CAPA, CORNELL (Kornel Friedmann ; 1918– ), U.S. photographer. The younger brother of the famed war photographer Robert *Capa, Cornell Capa was the son of middle-class Jewish parents, tailors, in Budapest. He achieved fame in his own right as a sensitive photographer of socially significant issues and political subjects. In addition, he founded the International Center of Photography in New York in 1974, one of the leading study and exhibition centers in the world.
At 18 he moved to Paris to assist his brother, then Andre Friedmann, who was working as a photojournalist. The brothers were remarkably close, to the point of adopting the same pseudonym, which Andre probably based on the name of the movie director Frank Capra. In 1937 Cornell Capa moved to New York to join the new Pix photo agency. He supported himself by working in the darkroom of Life magazine until his first photo-story, on the New York World's Fair, was published in the magazine Picture Post. After serving in the U.S. Air Force, Capa became a staff photographer for Life magazine in 1947. His book Retarded Children Can Be Helped, published in 1957, was the product of his pioneering work on mentally retarded children, a project he began in 1954. He covered the election campaigns of Adlai Stevenson and Nelson Rockefeller. He witnessed firsthand the excitement John F. Kennedy generated, and he obtained an assignment from Life to cover his 1960 Presidential campaign. After the inauguration, he decided to assemble a book on the new administration's first 100 days, and he drafted eight other Magnum photographers to assist in the project. Capa converted Kennedy into an outsize figure who exerts a commanding presence. In one picture, a pair of godlike hands emerge from two cufflink-fastened sleeves and reach down to meet the feverish fingers of fans. Capa and his colleagues set the terms for the way subsequent presidencies would be chronicled. They developed a repertory of scenes: the candidate on the hustings, chin jutting over microphones; the sober chief conferring with his advisers; the burdened leader turning his shoulders to the camera for a moment of private contemplation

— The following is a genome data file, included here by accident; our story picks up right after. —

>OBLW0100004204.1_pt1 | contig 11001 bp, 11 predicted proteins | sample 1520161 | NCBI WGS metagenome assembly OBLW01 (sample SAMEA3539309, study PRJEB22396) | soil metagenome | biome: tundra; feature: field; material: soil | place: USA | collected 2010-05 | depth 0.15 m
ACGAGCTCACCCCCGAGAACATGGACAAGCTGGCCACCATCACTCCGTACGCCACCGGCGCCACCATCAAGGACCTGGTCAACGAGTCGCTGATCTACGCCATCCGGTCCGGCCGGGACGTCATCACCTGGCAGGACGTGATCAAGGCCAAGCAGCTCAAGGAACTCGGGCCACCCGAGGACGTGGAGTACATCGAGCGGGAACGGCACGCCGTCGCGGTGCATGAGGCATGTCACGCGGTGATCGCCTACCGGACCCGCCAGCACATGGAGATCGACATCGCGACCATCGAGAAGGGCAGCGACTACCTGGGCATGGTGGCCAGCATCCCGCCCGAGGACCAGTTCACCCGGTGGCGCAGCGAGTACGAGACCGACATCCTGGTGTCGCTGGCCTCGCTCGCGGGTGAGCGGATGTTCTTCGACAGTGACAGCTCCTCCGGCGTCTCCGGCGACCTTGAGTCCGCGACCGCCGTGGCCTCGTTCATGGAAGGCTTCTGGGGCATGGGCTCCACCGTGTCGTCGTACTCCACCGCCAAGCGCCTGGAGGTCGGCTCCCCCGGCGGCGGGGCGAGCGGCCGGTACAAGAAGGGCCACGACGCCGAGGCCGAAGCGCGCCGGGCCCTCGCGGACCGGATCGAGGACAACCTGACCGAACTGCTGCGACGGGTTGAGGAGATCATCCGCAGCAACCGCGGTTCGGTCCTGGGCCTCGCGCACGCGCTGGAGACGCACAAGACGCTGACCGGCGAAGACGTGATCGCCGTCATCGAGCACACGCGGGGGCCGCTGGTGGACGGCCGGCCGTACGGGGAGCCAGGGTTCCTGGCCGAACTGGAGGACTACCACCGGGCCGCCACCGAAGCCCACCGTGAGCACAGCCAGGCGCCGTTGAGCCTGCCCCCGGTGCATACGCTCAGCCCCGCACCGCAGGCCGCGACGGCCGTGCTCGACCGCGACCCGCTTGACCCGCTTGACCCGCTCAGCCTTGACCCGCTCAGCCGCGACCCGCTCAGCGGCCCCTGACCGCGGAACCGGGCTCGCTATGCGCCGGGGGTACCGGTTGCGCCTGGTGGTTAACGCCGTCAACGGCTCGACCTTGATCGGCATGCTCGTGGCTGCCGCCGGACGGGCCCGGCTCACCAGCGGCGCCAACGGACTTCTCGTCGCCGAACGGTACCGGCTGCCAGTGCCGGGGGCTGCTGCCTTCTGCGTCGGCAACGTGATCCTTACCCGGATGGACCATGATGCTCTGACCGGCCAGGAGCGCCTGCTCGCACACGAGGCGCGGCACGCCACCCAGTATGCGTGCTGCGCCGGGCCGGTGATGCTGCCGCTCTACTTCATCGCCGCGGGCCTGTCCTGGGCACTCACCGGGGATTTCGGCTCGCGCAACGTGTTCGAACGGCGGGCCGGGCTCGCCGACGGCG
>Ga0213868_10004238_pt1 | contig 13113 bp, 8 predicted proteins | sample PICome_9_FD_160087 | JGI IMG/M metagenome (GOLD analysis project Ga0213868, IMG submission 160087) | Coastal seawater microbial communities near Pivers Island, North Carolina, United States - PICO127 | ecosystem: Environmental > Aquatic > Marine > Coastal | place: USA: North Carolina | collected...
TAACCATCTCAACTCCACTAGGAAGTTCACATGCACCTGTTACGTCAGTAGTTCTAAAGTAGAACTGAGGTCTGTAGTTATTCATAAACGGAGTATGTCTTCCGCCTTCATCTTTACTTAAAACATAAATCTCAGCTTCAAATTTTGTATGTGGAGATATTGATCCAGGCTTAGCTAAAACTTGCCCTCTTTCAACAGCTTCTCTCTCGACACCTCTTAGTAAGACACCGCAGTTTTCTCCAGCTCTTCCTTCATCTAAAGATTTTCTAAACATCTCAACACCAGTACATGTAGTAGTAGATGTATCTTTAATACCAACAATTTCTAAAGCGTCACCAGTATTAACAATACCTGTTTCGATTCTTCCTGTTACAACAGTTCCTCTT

Capa made several trips to Latin America, where he chronicled the decimation of indigenous cultures. Through the 1970s he traveled back to the area to continue the tale of endangered civilizations, and he published three books about the area, including Farewell to Eden, a famous study of the Amahuaca Indians of the Amazon, published in 1964. He photographed across a wide range of social issues, particularly his Jewish heritage, which are embodied in Judaism and Six-Day War. He also chronicled American family life. In 1959 he practically moved in with the Mahaffeys of Philadelphia, then one of 3 million families who lived with aged parents, shooting the interactions among the elderly grandmother, her son and daughter-in-law and their children.
He remained a staff photographer with Life until his brother's death in 1954; Robert Capa, covering Vietnam's war against France, stepped on a land mine, becoming the first American war correspondent to die there. Cornell then joined Magnum, the photographers' cooperative, and took over two years later after the death in Suez of David (Chim) *Seymour. Capa ran the agency until 1960. He continued his relationship with Life until 1967. Among his other memorable images were a scene on the set of The Misfits with Marilyn *Monroe and Clark Gable and of a Hasidic teacher bending over three children who are studying the Torah.
In 1974 Capa founded the International Center of Photography, dedicated to the history of photojournalism, current makers and future producers, through its archives, galleries, library and school in New York City. Since its opening the center has put on more than 450 exhibitions, showing the work of more than 2,500 photographers. In some ways the center was considered an example of Capa's devotion to his brother and his legacy. Cornell Capa stepped down as director in 1994 and, despite being stricken with Parkinson's disease, continued to be influential as founding director emeritus. Over the years he won many honors, including the Honor Award of the American Society of Magazine Photographers in 1975, and produced more than a dozen books.
[Stewart Kampel (2nd ed.)]